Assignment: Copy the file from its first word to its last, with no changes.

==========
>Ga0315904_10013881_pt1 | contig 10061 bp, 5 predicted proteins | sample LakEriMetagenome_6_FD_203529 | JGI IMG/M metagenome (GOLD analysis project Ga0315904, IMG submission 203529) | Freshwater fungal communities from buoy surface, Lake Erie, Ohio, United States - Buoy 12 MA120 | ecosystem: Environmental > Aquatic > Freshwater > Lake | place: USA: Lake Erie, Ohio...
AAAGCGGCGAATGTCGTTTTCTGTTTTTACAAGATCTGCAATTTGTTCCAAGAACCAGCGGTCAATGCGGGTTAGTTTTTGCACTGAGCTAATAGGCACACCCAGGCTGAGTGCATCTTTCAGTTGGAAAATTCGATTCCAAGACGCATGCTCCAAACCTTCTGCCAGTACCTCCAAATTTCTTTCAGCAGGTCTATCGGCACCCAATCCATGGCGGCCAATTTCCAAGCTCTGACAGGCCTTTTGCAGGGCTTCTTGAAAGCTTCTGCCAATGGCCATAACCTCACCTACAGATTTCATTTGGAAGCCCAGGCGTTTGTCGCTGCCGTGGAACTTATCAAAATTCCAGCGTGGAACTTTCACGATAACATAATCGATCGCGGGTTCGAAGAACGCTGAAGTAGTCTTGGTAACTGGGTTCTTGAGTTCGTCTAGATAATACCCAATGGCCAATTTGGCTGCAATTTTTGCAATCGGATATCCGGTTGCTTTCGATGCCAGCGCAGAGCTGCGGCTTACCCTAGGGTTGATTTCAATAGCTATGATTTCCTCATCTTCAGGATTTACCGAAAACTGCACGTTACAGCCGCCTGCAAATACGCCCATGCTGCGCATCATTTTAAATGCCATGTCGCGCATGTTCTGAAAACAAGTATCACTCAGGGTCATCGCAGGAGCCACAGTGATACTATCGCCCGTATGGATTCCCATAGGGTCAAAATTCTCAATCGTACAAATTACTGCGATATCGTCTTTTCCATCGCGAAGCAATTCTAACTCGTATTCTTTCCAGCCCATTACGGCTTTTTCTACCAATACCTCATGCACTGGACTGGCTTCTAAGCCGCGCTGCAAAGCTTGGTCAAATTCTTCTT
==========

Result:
>Ga0315904_10013881_pt1 | contig 10061 bp, 5 predicted proteins | sample LakEriMetagenome_6_FD_203529 | JGI IMG/M metagenome (GOLD analysis project Ga0315904, IMG submission 203529) | Freshwater fungal communities from buoy surface, Lake Erie, Ohio, United States - Buoy 12 MA120 | ecosystem: Environmental > Aquatic > Freshwater > Lake | place: USA: Lake Erie, Ohio...
AAAGCGGCGAATGTCGTTTTCTGTTTTTACAAGATCTGCAATTTGTTCCAAGAACCAGCGGTCAATGCGGGTTAGTTTTTGCACTGAGCTAATAGGCACACCCAGGCTGAGTGCATCTTTCAGTTGGAAAATTCGATTCCAAGACGCATGCTCCAAACCTTCTGCCAGTACCTCCAAATTTCTTTCAGCAGGTCTATCGGCACCCAATCCATGGCGGCCAATTTCCAAGCTCTGACAGGCCTTTTGCAGGGCTTCTTGAAAGCTTCTGCCAATGGCCATAACCTCACCTACAGATTTCATTTGGAAGCCCAGGCGTTTGTCGCTGCCGTGGAACTTATCAAAATTCCAGCGTGGAACTTTCACGATAACATAATCGATCGCGGGTTCGAAGAACGCTGAAGTAGTCTTGGTAACTGGGTTCTTGAGTTCGTCTAGATAATACCCAATGGCCAATTTGGCTGCAATTTTTGCAATCGGATATCCGGTTGCTTTCGATGCCAGCGCAGAGCTGCGGCTTACCCTAGGGTTGATTTCAATAGCTATGATTTCCTCATCTTCAGGATTTACCGAAAACTGCACGTTACAGCCGCCTGCAAATACGCCCATGCTGCGCATCATTTTAAATGCCATGTCGCGCATGTTCTGAAAACAAGTATCACTCAGGGTCATCGCAGGAGCCACAGTGATACTATCGCCCGTATGGATTCCCATAGGGTCAAAATTCTCAATCGTACAAATTACTGCGATATCGTCTTTTCCATCGCGAAGCAATTCTAACTCGTATTCTTTCCAGCCCATTACGGCTTTTTCTACCAATACCTCATGCACTGGACTGGCTTCTAAGCCGCGCTGCAAAGCTTGGTCAAATTCTTCTT